With nearly 1.2 million children, the New York City public school system is the largest in the nation. Until recently, the Big Apple had one of the worst per capita high school dropout rates in the country, especially in the city's low-income neighborhoods. VOA's Adam Phillips has an end-of-the-school year look at how one school is turning around.
The day is early but the energy is high in the immense Depression-era building that once housed the Evander Childs High School in the Bronx. But this month, the last of Evander's seniors will graduate and the school will pass into history.
That's a good thing, says Steven Chernigoff, principal of The Bronx High School for Writing and Communication Arts, one of six specialized schools of about 400 students each that have now taken their place in the building. "Evander Childs High School was one of the worst schools in the city," says Chernigoff. "It was really just a disaster." In addition to its reputation for violence, Evander was known for its overcrowding; average class size approached 40 students. In contrast, the new schools replacing it average only 25 pupils per classroom.
Each of these smaller schools has a different focus. In addition to the school for writing and communications arts, there are schools for aerospace science, health careers, contemporary arts, a so-called "lab school", and an academy devoted to computers and technology. Its principal, Bruce Abramowitz, says that, unlike Evander, which was built on an old "factory" model, all these schools share a dedication to understanding the individual student. "[That means] everything the student comes to the table with, including family problems they may have and life at home - and closing those gaps that kids fall through." When asked whether this strategy is working, Abramowitz replies unhesitatingly in the affirmative.
The statistics bear him out. Six years ago, only three out of ten Evander students graduated. Today, the graduation rate at Abramowitz's school and the other five academies is between 70 and 80 percent.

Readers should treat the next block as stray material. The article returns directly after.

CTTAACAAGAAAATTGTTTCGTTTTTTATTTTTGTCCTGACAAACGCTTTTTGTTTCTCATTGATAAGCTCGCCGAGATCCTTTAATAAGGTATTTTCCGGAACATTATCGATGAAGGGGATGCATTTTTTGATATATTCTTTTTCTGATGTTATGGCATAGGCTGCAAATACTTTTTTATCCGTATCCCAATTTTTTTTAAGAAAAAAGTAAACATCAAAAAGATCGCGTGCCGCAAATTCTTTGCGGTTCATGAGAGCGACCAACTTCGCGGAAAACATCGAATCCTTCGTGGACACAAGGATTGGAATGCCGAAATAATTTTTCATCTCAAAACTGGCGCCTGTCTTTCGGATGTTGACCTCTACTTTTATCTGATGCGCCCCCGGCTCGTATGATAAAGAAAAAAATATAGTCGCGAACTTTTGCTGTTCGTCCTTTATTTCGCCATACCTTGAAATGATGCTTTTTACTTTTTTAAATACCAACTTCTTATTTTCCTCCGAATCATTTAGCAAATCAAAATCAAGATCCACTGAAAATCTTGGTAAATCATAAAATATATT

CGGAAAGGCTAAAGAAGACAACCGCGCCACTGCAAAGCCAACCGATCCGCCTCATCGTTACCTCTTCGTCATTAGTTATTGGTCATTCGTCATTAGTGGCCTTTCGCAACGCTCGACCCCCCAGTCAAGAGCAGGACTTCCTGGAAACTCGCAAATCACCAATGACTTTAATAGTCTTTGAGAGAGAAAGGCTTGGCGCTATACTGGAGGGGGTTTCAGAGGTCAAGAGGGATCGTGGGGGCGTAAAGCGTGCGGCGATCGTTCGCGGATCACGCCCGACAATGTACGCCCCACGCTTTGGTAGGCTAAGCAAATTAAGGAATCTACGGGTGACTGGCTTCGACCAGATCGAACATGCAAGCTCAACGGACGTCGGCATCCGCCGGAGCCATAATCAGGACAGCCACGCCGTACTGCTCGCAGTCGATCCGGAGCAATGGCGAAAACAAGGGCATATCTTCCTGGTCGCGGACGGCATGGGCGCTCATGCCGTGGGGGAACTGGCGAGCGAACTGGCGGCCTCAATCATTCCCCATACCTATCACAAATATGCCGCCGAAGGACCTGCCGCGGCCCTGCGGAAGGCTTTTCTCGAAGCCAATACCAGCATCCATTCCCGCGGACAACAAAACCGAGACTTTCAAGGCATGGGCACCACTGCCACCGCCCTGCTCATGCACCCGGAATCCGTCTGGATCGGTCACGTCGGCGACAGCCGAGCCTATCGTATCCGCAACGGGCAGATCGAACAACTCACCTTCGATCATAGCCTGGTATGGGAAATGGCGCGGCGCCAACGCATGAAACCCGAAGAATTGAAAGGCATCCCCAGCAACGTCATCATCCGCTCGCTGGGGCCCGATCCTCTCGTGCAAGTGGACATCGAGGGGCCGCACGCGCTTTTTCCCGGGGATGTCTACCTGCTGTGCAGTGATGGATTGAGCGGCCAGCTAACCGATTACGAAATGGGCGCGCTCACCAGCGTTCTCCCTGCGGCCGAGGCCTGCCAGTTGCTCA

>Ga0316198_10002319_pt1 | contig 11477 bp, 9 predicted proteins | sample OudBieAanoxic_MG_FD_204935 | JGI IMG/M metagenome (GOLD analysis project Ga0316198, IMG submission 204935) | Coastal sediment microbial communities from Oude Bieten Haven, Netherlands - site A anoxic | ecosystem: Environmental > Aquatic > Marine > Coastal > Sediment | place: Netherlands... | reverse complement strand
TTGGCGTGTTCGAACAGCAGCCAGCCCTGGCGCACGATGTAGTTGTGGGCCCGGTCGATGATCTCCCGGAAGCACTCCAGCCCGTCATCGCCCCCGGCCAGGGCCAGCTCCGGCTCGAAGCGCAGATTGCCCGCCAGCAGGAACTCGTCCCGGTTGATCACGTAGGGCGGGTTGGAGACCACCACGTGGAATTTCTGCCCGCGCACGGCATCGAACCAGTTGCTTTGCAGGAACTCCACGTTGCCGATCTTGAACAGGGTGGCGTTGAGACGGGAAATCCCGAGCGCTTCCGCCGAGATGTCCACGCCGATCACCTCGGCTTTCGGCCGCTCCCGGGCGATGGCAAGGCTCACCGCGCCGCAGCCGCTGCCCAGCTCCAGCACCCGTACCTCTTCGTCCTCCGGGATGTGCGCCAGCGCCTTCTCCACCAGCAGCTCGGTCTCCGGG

According to Principal Steven Chernigoff, to get those results, it was not enough to simply divide the old mega-school by six. Rather, entirely new schools had to be created, each with its own mission and staff. In other words, he says, "the culture" had to be changed. "So you start a new school from scratch with just a group of ninth graders. And all the adults know all of the kids by name, all of the parents, and all of the families, [and there is] strong academic and social and emotional support."
Chernigoff adds that in smaller schools like his, "every child knows there is an adult who knows my name, there is a support structure that is there for me and will not let me fail and will keep supporting me for four years."
That formula seems to satisfy 17-year-old Marquis, who was dissatisfied and failing in the old Evander. "Before I started here, I was a very bad student. I didn't do work. I didn't even go to school." When asked what made the difference for him, Marquis praised the teachers. "I connected with them, and the work was easy and it was fun."
Mindy, a 14-year-old student at the school, is proud of a writing competition she has won, and eager to share her newest work, "Ode to Midnight," with a reporter.
? Ode to midnight so dark and so silent.
Those beautiful white eyes,
Millions in the count.
They open at the close of day and
They close at the opening.
Ode to you, when the midnight moon is
The heart of the sky?"
Literacy and effective communication skills are crucial elements of a good education. But students must also prepare for life after graduation. That's why each of these academies offers internships in real-life work settings in Manhattan, a short subway ride away. All students must also pass statewide academic examinations in order to graduate.
Principal Chernigoff is confident that his students are being effectively educated in these schools. "Kids deserve to have great schools and a great education that will prepare them for success in the future? and they have not had that for a very long time."
Graduation exercises at the Bronx High School for Writing and Communication Arts and the other five academies that have replaced the old Evander Childs High School are taking place this month.